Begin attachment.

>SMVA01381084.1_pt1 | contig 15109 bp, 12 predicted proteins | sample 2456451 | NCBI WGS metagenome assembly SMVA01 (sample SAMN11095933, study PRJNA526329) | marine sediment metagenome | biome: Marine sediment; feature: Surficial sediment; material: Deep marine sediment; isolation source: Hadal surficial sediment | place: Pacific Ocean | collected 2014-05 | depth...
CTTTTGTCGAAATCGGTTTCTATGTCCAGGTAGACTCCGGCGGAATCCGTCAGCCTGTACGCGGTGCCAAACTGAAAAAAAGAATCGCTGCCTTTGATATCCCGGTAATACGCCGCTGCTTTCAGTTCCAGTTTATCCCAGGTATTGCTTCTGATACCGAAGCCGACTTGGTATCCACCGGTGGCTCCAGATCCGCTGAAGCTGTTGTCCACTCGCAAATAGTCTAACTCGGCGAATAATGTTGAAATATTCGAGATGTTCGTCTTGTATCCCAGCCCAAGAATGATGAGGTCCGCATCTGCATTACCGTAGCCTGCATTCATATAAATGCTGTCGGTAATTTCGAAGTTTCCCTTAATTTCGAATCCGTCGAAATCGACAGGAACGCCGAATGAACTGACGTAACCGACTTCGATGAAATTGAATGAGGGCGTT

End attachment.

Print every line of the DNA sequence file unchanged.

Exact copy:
>SMVA01381084.1_pt1 | contig 15109 bp, 12 predicted proteins | sample 2456451 | NCBI WGS metagenome assembly SMVA01 (sample SAMN11095933, study PRJNA526329) | marine sediment metagenome | biome: Marine sediment; feature: Surficial sediment; material: Deep marine sediment; isolation source: Hadal surficial sediment | place: Pacific Ocean | collected 2014-05 | depth...
CTTTTGTCGAAATCGGTTTCTATGTCCAGGTAGACTCCGGCGGAATCCGTCAGCCTGTACGCGGTGCCAAACTGAAAAAAAGAATCGCTGCCTTTGATATCCCGGTAATACGCCGCTGCTTTCAGTTCCAGTTTATCCCAGGTATTGCTTCTGATACCGAAGCCGACTTGGTATCCACCGGTGGCTCCAGATCCGCTGAAGCTGTTGTCCACTCGCAAATAGTCTAACTCGGCGAATAATGTTGAAATATTCGAGATGTTCGTCTTGTATCCCAGCCCAAGAATGATGAGGTCCGCATCTGCATTACCGTAGCCTGCATTCATATAAATGCTGTCGGTAATTTCGAAGTTTCCCTTAATTTCGAATCCGTCGAAATCGACAGGAACGCCGAATGAACTGACGTAACCGACTTCGATGAAATTGAATGAGGGCGTT